ROI, ROS, ROA – Move over! There’s a new kid on the block.
ROC, or Return on Communication, is best described as achieving desired, quantifiable results through effective messaging.
Sounds simple – but it’s not. If you doubt the difficulty of achieving ROC, pull out your best-written and most inspiring communication and calculate the measurable results. Stuck? Join the crowd. Read more
In Part 1 we discussed some of the online tools job seekers can use to maximize job search results. In this article we will focus on ways to ensure your Facebook presence is aligned with your job search objectives.
When was the last time you checked your privacy settings on Facebook? Unless you have taken the time to create restrictions, third party programs (that means apps and quizzes that run on Facebook but have not been created by Facebook) will be granted access to all of your most personal information as soon as you—any of your friends—select one of these applications.
Every Person You’ve Friended On Facebook Is Sharing Your Personal Data With Unknown Apps Unless You Do This
[Updated December 2015] From the home page, look at your Apps list on the left. Hover over the word ‘Apps’ to reveal the word ‘More’ and click it. Find the settings button at the top of the new page that opens and click that. Now click ‘Logged in Anonymously’ and you will see a section called ‘Apps others use.’ You’ll need to click on the edit button to gain control over which of your personal information is shared by your friends when they use apps on Facebook.
Without even knowing it, your friends are sharing your information in any of the categories that have a check mark.
I recommend you read each one and make a conscious decision. Leave the check marks in areas you don’t mind sharing and uncheck the areas you want to restrict.
Are You Tagged In Photos That Could Hurt Your Job Search?
You may be thinking: I would never post a compromising picture or story about myself so I don’t need to worry about this. Think again. Are you confident that no one in your life would post a photo of you that you wouldn’t want to see on a public network? For instance, without your consent and without your knowledge, you could get tagged in a photo of people passed out on the floor following a keg party. You can remove the tag (if you find out about it) and ask to have the photo taken down but you can’t do it yourself. The photo will be available according to the privacy settings of the person who posted it; your privacy settings apply only to items posted on your timeline.
This could impact your job search as well as any legal or court issues that come up in the future.
So take a look around. Set your privacy settings according to your desired level of risk. Google your name. Start actively managing your online presence so that it becomes a positive force in securing your next career opportunity.
I was looking at the meta tag cloud on my blog site today when I was struck by this thought:
What if we could capture key words from our live conversations for a week and then view them in aggregate?
And what if we could create a tag cloud from those words — much the same way we do on web sites – where each word’s size is determined by the number of times used? What words would stand out? Would we see an abundance of positive, upbuilding leadership words or would we instead find that our live conversations are filled with words that we would rather reduce such as problem, don’t, can’t, policy, won’t, why… Conversely, which words would be conspicuously absent?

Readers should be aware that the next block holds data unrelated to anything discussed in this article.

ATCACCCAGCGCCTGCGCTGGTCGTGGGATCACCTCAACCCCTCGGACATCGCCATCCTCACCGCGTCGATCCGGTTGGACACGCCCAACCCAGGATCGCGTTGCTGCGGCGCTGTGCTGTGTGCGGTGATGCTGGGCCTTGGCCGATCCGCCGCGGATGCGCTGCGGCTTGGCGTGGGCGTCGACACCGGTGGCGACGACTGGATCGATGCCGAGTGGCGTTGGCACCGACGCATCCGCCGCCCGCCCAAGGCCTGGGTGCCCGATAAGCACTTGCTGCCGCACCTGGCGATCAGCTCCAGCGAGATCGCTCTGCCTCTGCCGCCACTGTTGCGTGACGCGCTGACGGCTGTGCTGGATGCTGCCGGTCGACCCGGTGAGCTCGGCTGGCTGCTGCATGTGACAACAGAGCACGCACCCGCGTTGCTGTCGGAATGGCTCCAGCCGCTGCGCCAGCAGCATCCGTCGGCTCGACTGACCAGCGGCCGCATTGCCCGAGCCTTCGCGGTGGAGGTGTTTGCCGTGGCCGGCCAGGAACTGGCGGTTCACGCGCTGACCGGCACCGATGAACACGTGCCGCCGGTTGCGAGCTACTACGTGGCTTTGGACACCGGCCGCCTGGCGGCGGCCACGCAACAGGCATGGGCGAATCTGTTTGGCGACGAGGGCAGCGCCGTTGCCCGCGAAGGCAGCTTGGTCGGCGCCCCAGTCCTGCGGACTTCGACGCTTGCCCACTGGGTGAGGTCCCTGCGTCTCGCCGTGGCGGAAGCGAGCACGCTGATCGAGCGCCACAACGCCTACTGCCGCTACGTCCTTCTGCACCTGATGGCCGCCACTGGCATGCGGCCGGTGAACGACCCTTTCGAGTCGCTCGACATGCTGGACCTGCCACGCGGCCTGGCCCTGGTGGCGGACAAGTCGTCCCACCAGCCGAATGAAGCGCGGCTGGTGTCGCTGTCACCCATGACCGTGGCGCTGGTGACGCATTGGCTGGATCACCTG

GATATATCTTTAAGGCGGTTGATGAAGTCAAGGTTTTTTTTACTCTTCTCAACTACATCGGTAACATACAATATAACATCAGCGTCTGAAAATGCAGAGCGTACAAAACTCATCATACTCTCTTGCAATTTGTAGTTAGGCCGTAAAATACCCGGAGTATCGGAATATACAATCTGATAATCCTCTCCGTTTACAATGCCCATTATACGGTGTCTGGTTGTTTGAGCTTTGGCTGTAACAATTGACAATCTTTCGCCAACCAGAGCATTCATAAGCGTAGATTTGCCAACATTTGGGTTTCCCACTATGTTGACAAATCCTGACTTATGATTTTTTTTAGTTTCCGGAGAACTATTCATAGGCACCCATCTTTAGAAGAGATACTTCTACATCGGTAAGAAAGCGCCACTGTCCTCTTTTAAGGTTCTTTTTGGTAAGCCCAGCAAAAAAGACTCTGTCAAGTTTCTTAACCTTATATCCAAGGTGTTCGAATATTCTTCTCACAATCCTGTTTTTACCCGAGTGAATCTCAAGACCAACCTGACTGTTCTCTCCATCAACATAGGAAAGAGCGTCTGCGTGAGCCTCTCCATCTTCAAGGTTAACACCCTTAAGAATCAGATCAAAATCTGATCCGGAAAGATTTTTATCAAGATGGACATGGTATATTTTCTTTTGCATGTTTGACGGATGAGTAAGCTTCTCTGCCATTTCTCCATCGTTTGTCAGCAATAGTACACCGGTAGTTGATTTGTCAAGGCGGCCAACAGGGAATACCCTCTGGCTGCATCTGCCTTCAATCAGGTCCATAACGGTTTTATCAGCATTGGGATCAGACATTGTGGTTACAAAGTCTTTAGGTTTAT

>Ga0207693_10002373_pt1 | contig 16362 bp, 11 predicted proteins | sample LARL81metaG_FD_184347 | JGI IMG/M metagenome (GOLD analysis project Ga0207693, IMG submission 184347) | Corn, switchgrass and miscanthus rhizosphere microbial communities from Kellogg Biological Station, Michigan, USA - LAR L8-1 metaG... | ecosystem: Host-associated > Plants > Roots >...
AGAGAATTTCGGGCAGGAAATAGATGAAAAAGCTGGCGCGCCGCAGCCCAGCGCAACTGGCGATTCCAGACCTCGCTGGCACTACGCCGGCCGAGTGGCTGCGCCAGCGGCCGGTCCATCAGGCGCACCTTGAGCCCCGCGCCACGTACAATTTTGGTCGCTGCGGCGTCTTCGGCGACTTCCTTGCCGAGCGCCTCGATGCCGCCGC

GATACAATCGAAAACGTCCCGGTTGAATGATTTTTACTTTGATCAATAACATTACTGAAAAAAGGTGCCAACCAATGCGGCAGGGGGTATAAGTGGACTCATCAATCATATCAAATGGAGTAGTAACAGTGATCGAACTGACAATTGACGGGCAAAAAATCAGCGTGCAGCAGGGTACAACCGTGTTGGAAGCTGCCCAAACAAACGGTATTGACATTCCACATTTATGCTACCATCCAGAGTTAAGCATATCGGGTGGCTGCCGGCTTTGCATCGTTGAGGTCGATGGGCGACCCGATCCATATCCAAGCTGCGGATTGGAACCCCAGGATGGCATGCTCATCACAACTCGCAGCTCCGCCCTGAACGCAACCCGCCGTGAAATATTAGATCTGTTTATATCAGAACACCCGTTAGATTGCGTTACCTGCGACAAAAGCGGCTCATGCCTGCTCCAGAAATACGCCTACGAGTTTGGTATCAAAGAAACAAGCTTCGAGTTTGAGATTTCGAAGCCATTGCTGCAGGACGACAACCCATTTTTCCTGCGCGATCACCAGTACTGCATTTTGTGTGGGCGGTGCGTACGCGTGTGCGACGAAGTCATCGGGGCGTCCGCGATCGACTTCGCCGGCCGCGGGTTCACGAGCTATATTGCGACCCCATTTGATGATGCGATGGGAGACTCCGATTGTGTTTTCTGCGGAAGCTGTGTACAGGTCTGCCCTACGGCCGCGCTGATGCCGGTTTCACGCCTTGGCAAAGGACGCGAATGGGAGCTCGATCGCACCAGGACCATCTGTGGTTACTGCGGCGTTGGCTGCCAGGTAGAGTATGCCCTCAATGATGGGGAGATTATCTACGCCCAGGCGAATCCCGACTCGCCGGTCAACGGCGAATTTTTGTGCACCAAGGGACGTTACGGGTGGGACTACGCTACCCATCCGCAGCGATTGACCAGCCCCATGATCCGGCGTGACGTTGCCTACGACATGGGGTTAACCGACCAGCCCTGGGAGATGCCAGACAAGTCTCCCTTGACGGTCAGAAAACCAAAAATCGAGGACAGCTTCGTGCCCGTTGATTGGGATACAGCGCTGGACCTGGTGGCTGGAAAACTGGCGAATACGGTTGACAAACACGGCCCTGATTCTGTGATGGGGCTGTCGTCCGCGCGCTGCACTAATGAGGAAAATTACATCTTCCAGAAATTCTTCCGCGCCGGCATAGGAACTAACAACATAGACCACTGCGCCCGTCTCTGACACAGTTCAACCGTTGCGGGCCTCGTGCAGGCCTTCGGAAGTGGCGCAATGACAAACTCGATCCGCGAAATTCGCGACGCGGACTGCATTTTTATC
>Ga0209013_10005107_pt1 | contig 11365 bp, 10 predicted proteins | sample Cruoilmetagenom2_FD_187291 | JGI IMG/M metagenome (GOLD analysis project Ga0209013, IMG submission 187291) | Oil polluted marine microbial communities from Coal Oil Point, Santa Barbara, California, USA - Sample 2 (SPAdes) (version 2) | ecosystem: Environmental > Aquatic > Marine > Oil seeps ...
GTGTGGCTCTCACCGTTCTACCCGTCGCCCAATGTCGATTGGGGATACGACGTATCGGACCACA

What a great exercise it would be to take note of these words for a week and then compare the results to our stated personal brand.
Leadership is a broad topic. Rather than posting a blog I’ve put together some leadership resources that I hope you will find of value. What follows is a small collection of quotations, definitions, theories and resources on what it means to be a leader and developing the quality of leadership. Read more
Up until this week I thought social networking and personal branding were relatively new phenomena. That was before I came across the society page from a 1910 edition of the New York Times. It begins: “Floods of new at-home cards have been sent out during the past week… Mrs. Edward Leavitt Young of 317 West Eighty-ninth Street will receive on Saturday, January 22. Mrs. Samuel Lane Gross will receive on January 21…” I won’t bore you with the details but the story goes on to name dozens of women along with their stipulated receiving days and takes a full page in the Times.
These “at-home” cards mentioned above look to me like the precursor to friend requests on Facebook. Imagine sending out 40 at-home cards and then sitting in your parlor waiting for the doorbell to ring (or for the butler to announce guests – might as well put this totally in perspective. We’re talking about the Vanderbilts of the day, not Joe Factory Worker). It’s not much different than sending out friend requests and waiting to be confirmed.
The at-home card from 100 years ago remains relatively unchanged in appearance but its function has evolved. Instead of announcing that we are prepared to receive visitors it has become a method of informing friends and family how a newly married couple will handle their family names after the wedding. Will the bride take the groom’s name, add his name with a hyphen, or will they both adopt the double-barrelled style?
Anyway, please accept this post as my at-home notice. Now accepting friends at facebook.com/swrightboucher.
Thank you, New York Times archive, for the excerpt above.